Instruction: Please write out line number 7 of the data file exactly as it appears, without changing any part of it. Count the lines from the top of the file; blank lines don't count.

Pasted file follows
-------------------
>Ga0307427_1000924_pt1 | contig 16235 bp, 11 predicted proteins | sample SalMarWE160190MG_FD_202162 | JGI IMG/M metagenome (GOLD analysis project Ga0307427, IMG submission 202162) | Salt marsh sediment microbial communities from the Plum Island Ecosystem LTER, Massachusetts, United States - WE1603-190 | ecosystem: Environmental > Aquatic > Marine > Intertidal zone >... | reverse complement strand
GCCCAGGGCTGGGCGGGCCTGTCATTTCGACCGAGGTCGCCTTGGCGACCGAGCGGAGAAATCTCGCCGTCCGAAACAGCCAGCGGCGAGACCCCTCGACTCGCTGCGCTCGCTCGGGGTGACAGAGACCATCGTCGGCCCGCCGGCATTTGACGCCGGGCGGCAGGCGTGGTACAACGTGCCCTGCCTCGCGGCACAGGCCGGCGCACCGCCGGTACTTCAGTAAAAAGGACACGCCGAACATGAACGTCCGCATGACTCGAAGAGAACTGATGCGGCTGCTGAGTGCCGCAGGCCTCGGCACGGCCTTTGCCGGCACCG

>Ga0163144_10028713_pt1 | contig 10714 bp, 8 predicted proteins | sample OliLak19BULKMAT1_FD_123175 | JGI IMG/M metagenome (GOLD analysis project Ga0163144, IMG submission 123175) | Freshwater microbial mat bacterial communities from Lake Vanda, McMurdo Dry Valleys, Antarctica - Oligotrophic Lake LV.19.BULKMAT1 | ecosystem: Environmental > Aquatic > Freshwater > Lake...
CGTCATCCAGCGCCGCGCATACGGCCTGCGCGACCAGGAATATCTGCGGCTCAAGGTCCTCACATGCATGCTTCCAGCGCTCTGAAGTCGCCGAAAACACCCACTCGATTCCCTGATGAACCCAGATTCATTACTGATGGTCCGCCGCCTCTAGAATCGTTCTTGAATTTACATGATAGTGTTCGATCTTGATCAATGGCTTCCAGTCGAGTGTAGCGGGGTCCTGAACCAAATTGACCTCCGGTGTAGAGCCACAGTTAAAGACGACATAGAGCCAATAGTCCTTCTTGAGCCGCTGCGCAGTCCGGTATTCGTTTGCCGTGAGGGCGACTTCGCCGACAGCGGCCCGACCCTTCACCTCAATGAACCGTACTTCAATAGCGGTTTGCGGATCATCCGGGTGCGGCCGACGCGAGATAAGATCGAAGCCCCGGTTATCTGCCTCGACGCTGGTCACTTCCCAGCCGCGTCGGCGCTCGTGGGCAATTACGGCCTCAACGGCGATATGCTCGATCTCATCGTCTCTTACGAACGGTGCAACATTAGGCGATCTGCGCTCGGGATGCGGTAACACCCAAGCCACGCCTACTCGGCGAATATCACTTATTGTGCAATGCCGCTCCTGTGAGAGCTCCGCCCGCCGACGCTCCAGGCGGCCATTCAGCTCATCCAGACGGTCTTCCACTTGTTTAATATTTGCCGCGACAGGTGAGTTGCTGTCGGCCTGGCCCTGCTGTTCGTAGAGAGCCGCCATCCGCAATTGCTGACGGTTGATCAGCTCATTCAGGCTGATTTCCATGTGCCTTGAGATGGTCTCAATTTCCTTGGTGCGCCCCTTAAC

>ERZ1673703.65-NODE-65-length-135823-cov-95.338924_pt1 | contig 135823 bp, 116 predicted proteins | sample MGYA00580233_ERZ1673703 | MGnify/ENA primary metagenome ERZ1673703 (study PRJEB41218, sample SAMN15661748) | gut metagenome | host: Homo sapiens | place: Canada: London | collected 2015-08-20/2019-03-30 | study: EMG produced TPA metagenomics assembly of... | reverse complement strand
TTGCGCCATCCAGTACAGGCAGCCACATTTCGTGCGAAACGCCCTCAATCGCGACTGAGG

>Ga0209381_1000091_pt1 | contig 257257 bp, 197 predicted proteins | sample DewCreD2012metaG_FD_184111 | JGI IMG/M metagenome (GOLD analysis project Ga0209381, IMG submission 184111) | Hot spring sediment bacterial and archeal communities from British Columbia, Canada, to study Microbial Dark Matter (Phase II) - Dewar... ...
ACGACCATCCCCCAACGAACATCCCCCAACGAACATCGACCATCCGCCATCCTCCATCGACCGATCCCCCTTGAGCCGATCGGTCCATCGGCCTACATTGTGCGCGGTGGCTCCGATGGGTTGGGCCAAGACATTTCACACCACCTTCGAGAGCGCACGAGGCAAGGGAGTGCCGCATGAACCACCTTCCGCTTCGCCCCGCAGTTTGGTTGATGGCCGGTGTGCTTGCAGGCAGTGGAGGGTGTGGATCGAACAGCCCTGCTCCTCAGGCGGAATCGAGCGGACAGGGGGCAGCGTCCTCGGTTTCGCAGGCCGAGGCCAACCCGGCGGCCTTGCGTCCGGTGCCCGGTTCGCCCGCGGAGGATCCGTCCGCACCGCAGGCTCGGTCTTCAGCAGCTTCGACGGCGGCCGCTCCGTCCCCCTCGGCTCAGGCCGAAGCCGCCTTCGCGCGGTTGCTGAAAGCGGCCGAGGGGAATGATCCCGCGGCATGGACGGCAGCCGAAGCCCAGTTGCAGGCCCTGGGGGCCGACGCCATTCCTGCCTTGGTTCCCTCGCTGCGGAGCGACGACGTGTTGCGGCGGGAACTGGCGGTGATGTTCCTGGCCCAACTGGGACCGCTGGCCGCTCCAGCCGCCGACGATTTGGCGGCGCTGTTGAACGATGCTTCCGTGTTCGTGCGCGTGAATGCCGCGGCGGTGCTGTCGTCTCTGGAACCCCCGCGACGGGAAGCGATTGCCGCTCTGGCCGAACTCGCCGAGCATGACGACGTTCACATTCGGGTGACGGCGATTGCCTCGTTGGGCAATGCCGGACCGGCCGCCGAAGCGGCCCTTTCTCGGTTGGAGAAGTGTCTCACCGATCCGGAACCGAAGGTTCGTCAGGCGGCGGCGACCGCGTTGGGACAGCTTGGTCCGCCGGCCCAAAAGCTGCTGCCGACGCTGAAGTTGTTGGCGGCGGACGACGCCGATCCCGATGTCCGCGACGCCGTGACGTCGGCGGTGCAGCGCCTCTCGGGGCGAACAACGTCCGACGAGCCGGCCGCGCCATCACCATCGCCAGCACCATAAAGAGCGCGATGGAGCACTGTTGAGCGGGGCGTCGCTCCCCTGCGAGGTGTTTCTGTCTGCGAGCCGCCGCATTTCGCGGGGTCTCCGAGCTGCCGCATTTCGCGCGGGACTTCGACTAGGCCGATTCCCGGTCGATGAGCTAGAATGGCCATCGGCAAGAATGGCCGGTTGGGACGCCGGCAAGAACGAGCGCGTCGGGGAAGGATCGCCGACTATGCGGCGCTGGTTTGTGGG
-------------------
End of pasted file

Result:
>Ga0209381_1000091_pt1 | contig 257257 bp, 197 predicted proteins | sample DewCreD2012metaG_FD_184111 | JGI IMG/M metagenome (GOLD analysis project Ga0209381, IMG submission 184111) | Hot spring sediment bacterial and archeal communities from British Columbia, Canada, to study Microbial Dark Matter (Phase II) - Dewar... ...